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State law and school outreach both levers for boosting immunization rates

This vial contains the DTaP vaccine, which prevents whooping cough.
This vial contains the DTaP vaccine, which prevents whooping cough.

Kathy Hill is a health clerk at Central Elementary School in Longmont. With a few clicks of her mouse, she can find out which of the school’s 340 kindergarten through fifth-grade students are up to date on their immunizations and which ones have “personal belief exemptions” because their parents have opted them out of some or all of their shots.

On a recent day, she did just that using the Infinite Campus data system. Her search revealed that 14 students, or about 4.1 percent, have no immunizations due to personal belief exemptions and 27 students have exemptions for certain immunizations, often Hepatitis B or chicken pox, but are up to date on others.

Hill’s data queries, which she efficiently sandwiched between helping a student with an itchy patch of skin and another who came in with a headache, provide exactly the sort of data that schools will be required to disclose by law beginning next year with the passage of House Bill 14-1288 last Friday. Originally, the bill also contained a provision to make it harder for parents to obtain personal belief exemptions, but a Senate committee stripped the bill of that measure last month.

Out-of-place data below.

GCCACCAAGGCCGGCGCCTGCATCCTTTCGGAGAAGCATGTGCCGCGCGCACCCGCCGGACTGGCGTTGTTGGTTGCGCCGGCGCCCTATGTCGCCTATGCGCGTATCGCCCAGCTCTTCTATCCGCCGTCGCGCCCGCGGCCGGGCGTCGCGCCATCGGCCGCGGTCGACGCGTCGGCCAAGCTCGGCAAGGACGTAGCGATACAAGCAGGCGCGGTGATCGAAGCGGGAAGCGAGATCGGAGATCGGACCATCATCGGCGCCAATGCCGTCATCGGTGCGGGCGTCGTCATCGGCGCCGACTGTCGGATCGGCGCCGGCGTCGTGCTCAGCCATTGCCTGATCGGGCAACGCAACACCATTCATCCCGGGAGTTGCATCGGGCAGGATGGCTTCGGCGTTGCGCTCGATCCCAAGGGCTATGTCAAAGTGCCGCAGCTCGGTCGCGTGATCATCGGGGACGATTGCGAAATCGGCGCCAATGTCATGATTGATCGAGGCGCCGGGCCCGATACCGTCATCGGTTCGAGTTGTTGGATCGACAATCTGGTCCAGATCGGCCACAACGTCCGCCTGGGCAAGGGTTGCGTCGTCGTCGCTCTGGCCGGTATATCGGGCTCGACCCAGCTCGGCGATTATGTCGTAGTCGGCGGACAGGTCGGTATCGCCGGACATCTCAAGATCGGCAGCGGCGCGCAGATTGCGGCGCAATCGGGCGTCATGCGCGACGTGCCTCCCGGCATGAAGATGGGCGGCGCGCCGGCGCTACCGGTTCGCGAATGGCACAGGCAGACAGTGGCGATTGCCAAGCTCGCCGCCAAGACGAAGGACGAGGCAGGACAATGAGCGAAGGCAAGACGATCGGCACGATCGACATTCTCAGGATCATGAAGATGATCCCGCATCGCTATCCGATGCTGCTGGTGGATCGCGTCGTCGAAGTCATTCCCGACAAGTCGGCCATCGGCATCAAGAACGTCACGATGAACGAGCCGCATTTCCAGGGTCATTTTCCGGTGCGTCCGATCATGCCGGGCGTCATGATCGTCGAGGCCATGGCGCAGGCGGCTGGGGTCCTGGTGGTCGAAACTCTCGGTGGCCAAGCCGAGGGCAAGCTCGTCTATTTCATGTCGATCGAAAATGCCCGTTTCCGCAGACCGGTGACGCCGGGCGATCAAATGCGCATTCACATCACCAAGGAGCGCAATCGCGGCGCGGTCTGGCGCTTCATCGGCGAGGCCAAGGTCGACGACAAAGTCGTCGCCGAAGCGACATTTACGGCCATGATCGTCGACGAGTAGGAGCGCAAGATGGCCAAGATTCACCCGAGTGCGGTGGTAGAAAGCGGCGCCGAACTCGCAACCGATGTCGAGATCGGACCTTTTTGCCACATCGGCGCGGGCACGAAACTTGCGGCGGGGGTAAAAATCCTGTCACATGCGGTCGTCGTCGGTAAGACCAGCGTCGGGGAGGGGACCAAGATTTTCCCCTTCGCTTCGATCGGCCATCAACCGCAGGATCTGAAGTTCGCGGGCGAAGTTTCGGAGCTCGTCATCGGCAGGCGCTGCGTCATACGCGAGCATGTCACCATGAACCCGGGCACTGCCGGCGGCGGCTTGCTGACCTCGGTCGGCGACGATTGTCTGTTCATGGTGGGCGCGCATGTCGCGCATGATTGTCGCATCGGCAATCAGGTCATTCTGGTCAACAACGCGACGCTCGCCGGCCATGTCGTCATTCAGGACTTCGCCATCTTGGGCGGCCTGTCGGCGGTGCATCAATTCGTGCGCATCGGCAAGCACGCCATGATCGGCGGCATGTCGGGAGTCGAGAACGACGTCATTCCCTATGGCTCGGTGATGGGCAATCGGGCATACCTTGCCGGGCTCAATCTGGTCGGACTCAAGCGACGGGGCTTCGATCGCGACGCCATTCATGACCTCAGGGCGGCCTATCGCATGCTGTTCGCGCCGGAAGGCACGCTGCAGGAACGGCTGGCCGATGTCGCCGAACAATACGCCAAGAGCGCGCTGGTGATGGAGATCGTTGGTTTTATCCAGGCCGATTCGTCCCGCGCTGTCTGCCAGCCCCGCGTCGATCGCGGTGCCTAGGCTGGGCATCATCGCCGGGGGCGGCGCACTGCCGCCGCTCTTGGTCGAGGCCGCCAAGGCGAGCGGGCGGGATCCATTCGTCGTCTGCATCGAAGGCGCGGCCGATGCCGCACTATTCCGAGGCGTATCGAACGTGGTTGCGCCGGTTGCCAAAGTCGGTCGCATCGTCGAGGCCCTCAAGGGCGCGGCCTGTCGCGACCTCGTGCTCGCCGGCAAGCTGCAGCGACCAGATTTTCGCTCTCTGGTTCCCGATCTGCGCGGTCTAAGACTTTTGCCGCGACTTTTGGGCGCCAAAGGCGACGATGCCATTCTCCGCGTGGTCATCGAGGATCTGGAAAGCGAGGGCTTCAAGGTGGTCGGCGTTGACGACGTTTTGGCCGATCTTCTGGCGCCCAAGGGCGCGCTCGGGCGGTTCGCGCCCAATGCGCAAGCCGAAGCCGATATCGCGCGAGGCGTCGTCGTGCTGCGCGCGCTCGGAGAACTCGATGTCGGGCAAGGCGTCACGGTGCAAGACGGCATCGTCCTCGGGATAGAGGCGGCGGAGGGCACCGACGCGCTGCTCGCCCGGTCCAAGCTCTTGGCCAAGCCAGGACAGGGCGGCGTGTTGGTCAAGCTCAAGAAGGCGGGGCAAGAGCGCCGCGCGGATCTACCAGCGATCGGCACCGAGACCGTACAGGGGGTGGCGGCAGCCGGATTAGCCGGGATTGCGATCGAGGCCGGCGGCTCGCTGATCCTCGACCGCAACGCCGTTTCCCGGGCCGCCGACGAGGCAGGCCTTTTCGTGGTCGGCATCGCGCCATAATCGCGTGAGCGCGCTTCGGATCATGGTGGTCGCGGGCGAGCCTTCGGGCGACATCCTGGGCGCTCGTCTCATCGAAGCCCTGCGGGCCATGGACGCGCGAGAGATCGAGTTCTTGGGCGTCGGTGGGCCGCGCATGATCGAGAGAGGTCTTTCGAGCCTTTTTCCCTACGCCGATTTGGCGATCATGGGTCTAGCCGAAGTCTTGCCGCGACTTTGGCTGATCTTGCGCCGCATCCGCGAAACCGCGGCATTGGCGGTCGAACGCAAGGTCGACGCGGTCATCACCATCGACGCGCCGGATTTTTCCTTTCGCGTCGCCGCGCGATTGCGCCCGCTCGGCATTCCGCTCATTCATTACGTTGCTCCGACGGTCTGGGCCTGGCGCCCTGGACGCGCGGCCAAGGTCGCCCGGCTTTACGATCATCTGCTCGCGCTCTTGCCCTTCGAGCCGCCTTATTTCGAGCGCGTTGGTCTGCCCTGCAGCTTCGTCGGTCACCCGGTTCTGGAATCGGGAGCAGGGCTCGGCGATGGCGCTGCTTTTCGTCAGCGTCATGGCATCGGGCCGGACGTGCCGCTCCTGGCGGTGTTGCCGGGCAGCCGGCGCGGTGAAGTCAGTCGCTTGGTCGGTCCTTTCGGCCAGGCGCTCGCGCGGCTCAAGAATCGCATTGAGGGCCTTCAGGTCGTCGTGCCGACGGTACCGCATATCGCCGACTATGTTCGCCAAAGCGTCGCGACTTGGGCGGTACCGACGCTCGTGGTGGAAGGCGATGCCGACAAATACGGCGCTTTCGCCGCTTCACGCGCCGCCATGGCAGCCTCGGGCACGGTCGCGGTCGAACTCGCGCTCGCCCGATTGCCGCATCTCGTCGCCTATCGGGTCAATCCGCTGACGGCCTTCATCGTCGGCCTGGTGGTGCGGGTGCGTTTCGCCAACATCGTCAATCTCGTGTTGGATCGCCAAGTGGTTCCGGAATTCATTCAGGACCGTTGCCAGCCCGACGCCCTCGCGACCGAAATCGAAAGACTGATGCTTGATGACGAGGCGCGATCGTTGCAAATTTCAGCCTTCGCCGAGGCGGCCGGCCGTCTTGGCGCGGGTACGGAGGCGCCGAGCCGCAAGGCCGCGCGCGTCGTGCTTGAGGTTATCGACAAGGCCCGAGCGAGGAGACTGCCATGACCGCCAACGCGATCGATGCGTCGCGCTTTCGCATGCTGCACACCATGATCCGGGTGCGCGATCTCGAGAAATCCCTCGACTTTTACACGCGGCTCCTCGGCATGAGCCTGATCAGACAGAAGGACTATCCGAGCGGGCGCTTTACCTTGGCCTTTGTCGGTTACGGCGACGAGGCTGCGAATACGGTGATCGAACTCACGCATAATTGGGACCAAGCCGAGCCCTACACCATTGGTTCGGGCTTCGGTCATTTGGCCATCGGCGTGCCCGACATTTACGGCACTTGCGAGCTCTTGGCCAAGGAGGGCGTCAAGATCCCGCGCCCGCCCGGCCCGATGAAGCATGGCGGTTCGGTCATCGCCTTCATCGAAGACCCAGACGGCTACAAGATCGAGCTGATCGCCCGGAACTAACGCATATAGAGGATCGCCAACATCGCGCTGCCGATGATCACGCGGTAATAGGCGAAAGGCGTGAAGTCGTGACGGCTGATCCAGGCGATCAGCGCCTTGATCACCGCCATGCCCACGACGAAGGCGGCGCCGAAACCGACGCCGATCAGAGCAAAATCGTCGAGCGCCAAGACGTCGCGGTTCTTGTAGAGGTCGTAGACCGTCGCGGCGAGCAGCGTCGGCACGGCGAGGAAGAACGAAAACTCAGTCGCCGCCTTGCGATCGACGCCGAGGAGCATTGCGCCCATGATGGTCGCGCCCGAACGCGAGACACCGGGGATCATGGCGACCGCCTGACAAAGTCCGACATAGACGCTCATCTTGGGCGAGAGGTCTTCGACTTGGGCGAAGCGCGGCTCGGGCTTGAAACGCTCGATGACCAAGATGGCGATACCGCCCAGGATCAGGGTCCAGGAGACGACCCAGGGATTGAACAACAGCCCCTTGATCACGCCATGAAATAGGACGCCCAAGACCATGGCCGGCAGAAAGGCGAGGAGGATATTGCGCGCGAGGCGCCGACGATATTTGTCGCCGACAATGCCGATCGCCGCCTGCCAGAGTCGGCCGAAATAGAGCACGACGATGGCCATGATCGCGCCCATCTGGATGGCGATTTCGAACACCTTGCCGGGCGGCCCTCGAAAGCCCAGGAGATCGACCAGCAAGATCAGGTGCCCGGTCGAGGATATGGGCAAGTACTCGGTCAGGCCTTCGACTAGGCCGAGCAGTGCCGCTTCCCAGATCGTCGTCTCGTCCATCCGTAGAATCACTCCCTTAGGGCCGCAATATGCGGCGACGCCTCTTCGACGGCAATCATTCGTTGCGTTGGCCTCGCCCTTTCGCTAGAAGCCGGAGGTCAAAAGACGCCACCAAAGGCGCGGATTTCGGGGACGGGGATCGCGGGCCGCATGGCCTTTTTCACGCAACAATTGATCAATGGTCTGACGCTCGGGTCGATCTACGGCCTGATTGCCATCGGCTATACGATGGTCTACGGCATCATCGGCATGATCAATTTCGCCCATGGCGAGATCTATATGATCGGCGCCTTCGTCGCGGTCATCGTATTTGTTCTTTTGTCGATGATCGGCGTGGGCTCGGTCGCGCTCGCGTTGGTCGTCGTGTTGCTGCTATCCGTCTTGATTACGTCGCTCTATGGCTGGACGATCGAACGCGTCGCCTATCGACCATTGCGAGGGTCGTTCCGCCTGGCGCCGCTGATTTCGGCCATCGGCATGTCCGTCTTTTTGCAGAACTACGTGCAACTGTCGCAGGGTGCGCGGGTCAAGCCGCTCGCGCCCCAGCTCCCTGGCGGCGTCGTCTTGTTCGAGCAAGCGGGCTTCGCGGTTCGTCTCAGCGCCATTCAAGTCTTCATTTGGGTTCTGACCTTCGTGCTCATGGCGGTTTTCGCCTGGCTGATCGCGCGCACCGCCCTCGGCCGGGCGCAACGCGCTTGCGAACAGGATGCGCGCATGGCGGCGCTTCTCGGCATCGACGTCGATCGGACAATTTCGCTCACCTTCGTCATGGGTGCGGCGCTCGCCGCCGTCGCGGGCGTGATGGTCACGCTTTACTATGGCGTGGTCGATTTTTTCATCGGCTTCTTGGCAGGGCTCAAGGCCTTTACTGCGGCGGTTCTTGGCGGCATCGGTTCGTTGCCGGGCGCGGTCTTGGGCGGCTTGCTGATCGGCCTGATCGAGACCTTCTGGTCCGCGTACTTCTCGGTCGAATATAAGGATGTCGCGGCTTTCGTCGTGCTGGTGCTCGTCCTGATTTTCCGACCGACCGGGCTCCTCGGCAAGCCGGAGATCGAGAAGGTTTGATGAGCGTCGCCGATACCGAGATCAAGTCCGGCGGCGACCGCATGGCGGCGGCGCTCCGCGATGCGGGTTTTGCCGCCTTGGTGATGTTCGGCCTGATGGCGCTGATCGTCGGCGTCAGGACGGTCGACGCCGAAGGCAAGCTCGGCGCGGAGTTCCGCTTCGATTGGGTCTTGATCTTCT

In addition to requiring schools to disclose vaccination and exemption rates upon request, the bill requires the Colorado Department of Public Health and Environment to create a website with immunization information and to help schools analyze student immunization data. Also, it requires the State Board of Health to establish rules on the frequency with which parents have to submit exemption forms to schools or child care centers.

While some public health advocates are disappointed that a parent’s signature will continue to be all that’s required to get a personal belief exemption, they hope that requiring schools to disclose vaccination and exemption rates will bring more transparency to a historically murky area.

They say such information will arm parents, especially those with children who can’t get vaccinated for medical reasons, with valuable information that could figure into school choice decisions. In addition, the information might also nudge schools to improve their rates.

“We think it could be almost like a consumer-driven force rather than a mandate,” said Stephanie Wasserman, executive director of the Colorado Children’s Immunization Coalition.

The idea is that parents with concerns about vaccine-preventable illness–perhaps those with infants or immunosuppressed children or family members–will actively seek out school immunization information and could send their child to the local school where rates are highest and therefore herd immunity strongest. In turn, schools with low immunization rates might make extra efforts to push their rates up so they are on par with the competition.

“Schools are playing such an important role in enforcing immunization policy,” said Wasserman.

Mary Beth Rensberger, director of health services in Aurora Public Schools, said her staff can pull up vaccination data within five minutes, but she’s never heard of a parent request for such information.